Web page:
Survival and Spatial Ecology of the Snapping Turtle, Chelydra serpentina, on the Upper Mississippi River

R. Neal Paisley, John F. Wetzel, John S. Nelson, Cindy Stetzer, Mark G. Hamernick, Benjamin P. Anderson


We studied the survival and spatial ecology of adult Snapping Turtles (Chelydra serpentina) on Pool 8 of the Upper Mississippi River (UMR) during 1997-2001. We captured 597 Snapping Turtles 745 times (333 adult males; 238 adult females; and 26 juveniles) at two study sites; Goose Island, Wisconsin and Lawrence Lake, Minnesota. From this sample, we radio-marked 104 Snapping Turtles of legal harvest size 128 times. Annual survival ranged from 0.857 to 1.000 and averaged 0.944 with Goose Island and Lawrence Lake estimates pooled. Legal harvest was the most important cause of mortality and accounted for 57% of documented deaths. Annual home range size using the Poly-Buff (PB) method averaged 11.13 ha and ranged from 2.20 ha to 37.18 ha. Emergent and rooted-floating aquatic vegetation were used disproportionally more than their availability and 72% of all locations collected during the active period occurred within these habitat types. Overall, radio-marked Snapping Turtles selected hibernacula in the following habitat categories; marshes (38%), main/side channels (28%), backwater sloughs and small ponds (14%), spring areas (10%), small tributary streams (7%), and tertiary channels (3%). Developing conservative, consistent harvest regulations among the states that border the UMR should be a management priority.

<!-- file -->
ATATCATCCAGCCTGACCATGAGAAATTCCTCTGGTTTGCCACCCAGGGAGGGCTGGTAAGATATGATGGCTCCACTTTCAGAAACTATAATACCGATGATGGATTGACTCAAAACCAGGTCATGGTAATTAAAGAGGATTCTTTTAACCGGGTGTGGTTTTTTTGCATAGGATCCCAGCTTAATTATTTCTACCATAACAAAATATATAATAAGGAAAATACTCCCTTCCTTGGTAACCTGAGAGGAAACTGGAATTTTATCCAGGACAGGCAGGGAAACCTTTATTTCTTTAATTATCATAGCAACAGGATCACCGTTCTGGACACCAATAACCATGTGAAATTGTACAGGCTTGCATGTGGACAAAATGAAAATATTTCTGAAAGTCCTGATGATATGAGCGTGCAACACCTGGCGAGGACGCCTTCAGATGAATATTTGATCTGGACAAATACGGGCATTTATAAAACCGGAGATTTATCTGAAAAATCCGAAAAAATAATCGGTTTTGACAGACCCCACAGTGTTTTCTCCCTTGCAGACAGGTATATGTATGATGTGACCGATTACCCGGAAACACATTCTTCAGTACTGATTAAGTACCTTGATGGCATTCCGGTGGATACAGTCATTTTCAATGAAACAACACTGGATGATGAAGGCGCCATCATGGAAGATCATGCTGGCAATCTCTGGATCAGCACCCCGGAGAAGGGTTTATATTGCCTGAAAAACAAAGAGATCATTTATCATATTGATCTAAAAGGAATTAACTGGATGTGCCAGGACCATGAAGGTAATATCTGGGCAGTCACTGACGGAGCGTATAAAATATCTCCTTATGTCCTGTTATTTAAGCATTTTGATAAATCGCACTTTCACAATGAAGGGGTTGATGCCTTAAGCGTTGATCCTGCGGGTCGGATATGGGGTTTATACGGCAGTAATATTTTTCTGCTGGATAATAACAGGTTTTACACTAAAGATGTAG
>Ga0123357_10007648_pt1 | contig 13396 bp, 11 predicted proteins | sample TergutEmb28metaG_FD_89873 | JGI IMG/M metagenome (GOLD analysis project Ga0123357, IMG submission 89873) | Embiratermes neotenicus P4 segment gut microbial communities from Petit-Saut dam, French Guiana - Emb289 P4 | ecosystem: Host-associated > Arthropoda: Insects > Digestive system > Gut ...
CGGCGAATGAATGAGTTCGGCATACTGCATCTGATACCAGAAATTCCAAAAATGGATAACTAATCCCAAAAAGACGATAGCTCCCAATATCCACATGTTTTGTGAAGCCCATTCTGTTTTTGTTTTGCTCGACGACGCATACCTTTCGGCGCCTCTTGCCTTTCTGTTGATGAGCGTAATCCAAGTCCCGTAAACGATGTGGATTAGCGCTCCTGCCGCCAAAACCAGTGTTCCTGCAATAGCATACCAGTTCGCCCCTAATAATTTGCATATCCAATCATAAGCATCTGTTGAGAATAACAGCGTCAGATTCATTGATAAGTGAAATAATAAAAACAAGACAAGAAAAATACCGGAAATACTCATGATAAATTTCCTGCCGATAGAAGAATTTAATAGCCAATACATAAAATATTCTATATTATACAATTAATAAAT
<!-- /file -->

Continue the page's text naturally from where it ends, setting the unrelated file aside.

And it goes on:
Snapping Turtle; Chelydra serpentina; habitat use; hibernacula; home range; radio-telemetry; survival; Upper Mississippi River

Full Text:



Volumes that are more than six years old are freely available courtesy of the Biodiversity Heritage Library.


Questions or problems with the website? Contact William Halliday (info -at- canadianfieldnaturalist -dot- ca).